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To P.G.

Chapter One

The sun is shining in the office of Heinrich Kroll and Sons, Funeral Monuments. It is April, 1923, and business is good. The first quarter has been lively; we have made brilliant sales and grown poor in the process, but what can we do? Death is ineluctable, and such is human sorrow that it demands memorials of sandstone, marble, or even, when the sense of guilt or the inheritance is large, of costly black Swedish granite polished on all sides. Autumn and spring are the best seasons for dealers in the appurtenances of grief—more people die then than in summer or winter: in autumn because the sap has dried up, and in spring because it mounts and consumes the weakened body like too large a wick in too thin a candle. That at least is the conviction of our most active agent, Liebermann, the gravedigger at the municipal cemetery. And he ought to know: he is eighty years old, has buried upward of ten thousand corpses, has bought a house on the river and a trout hatchery with his commissions on tombstones and, through his profession, has become an enlightened brandy drinker. The one thing he hates is the city crematorium. It is unfair competition. We do not like it either. There is no profit in urns.

I look at the clock. It is a little before twelve, and since today is Saturday I prepare to close up. I slam the metal cover over the typewriter, carry the Presto mimeograph machine behind the curtain, clear away the stone samples, and take the photographic prints of war memorials and artistic funeral monuments out of the fixing bath. I am the advertising manager, draftsman, and bookkeeper for the firm; in fact, for a year now I have been the sole office employee in what is, after all, not even my own profession.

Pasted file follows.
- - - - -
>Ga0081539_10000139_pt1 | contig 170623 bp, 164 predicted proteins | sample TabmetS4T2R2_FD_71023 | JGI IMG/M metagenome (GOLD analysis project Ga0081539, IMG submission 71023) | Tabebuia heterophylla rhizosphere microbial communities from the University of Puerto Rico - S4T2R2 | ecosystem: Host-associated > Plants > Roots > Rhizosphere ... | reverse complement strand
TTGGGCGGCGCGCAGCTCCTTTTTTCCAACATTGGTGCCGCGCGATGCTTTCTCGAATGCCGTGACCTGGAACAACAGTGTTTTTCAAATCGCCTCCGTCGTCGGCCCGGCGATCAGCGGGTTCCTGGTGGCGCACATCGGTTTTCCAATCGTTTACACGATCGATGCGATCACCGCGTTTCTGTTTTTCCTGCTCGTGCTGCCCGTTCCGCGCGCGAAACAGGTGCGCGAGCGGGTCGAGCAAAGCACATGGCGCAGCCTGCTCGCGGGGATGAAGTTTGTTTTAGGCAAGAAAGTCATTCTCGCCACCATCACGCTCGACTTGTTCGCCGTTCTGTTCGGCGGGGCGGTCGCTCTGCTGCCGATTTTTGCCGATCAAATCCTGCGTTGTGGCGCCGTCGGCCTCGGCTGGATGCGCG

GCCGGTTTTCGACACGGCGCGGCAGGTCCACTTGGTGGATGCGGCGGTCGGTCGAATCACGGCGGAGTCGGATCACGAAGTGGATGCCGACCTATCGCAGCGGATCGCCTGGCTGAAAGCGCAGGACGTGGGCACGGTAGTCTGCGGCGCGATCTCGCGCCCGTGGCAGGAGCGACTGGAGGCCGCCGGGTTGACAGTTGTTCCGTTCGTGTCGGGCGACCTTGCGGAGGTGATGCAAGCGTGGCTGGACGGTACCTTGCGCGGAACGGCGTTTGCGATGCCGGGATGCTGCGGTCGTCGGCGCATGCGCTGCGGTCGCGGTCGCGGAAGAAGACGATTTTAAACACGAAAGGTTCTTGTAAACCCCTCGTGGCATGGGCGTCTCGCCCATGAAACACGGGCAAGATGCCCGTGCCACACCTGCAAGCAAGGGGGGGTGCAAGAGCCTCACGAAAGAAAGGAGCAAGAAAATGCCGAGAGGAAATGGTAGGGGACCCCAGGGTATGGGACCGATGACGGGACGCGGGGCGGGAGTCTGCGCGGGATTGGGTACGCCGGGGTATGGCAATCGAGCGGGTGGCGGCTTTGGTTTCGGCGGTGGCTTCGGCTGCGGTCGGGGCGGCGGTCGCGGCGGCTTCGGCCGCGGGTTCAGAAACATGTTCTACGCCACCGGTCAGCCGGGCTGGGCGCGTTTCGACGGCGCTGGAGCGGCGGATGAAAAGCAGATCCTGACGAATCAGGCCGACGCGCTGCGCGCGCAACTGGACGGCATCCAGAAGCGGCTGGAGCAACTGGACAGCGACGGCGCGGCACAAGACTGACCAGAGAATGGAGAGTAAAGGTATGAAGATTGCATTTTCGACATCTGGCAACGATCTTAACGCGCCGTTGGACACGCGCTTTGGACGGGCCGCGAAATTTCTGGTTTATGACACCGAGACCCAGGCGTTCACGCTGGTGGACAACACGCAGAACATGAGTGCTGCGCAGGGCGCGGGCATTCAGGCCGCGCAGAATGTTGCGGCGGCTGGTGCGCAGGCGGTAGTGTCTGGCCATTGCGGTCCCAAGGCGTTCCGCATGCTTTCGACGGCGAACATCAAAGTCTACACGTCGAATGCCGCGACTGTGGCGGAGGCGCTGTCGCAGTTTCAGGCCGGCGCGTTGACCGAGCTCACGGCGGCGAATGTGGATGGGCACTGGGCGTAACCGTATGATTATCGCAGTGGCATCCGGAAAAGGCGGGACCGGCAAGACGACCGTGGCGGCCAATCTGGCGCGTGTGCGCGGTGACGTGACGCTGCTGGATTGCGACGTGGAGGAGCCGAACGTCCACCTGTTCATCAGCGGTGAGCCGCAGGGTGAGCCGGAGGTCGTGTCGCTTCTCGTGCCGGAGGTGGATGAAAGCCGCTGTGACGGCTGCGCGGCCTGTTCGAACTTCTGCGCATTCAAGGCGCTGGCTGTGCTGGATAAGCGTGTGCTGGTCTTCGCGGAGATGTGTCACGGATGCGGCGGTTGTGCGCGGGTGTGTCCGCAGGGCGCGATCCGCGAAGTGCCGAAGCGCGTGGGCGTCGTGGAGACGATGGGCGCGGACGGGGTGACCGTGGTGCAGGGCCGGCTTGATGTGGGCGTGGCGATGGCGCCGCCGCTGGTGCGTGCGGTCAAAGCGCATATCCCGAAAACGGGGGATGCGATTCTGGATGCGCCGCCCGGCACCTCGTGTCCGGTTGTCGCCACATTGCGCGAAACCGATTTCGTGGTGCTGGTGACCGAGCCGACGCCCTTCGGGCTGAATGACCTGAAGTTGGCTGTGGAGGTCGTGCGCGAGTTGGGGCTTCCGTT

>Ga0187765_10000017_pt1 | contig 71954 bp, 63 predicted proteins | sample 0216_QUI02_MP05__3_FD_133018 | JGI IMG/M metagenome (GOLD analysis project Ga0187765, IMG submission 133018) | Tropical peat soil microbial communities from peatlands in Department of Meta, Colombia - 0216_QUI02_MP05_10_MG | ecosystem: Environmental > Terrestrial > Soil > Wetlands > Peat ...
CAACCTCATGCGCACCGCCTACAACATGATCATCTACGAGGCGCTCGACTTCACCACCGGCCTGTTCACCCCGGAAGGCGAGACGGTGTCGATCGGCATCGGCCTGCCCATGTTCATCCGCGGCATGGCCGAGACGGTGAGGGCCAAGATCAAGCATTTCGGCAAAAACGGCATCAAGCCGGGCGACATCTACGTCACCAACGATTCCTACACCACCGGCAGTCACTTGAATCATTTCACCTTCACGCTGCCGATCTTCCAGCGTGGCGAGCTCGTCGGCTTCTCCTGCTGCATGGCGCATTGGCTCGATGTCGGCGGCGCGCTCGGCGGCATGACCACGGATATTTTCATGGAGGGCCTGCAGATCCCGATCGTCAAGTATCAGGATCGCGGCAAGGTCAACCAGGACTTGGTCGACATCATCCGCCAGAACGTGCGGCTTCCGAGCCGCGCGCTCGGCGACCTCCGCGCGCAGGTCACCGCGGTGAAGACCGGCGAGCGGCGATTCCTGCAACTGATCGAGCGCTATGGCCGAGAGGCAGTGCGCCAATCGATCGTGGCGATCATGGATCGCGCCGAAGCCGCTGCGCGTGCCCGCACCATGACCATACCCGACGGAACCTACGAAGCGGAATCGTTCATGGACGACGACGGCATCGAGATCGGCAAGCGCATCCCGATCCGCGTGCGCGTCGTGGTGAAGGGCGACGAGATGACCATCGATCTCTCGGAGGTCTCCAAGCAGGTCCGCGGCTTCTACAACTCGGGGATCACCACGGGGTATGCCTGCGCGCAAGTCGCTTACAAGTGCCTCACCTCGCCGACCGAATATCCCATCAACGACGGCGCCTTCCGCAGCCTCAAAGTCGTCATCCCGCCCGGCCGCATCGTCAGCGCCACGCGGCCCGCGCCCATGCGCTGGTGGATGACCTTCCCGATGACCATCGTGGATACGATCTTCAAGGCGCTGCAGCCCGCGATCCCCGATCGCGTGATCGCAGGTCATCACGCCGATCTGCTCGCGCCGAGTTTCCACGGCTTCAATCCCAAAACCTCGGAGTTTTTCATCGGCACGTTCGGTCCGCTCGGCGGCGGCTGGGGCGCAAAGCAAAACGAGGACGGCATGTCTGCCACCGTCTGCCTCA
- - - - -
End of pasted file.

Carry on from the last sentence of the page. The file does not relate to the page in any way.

With anticipation I take a cigar out of the drawer. It is a black Brazilian. The salesman for the Württemberg Metal Works gave it to me this morning with the intention of foisting off on me later a consignment of bronze wreaths; so it is a good cigar. I look for a match, but as usual they have been mislaid. Fortunately a small fire is burning in the Dutch oven. I roll up a ten-mark bill, hold it in the flame and light the cigar with it. At the end of April there is no longer any real need for a fire in the oven; it is just a selling aid devised by my employer Georg Kroll. He believes that in time of sorrow when people have to hand out money they do it more willingly in a warm room than when they are cold. Sorrow in itself is a chilling of the soul, and if you add cold feet, it is hard to extract a decent price. Warmth has a thawing effect—even on the purse. Therefore our office is overheated, and our representatives have it dinned into them as an overriding principle never to attempt to close a sale in the cemetery when it is cold or rainy, but always in a warm room and, if possible, after a meal. Sorrow, cold, and hunger are bad business partners.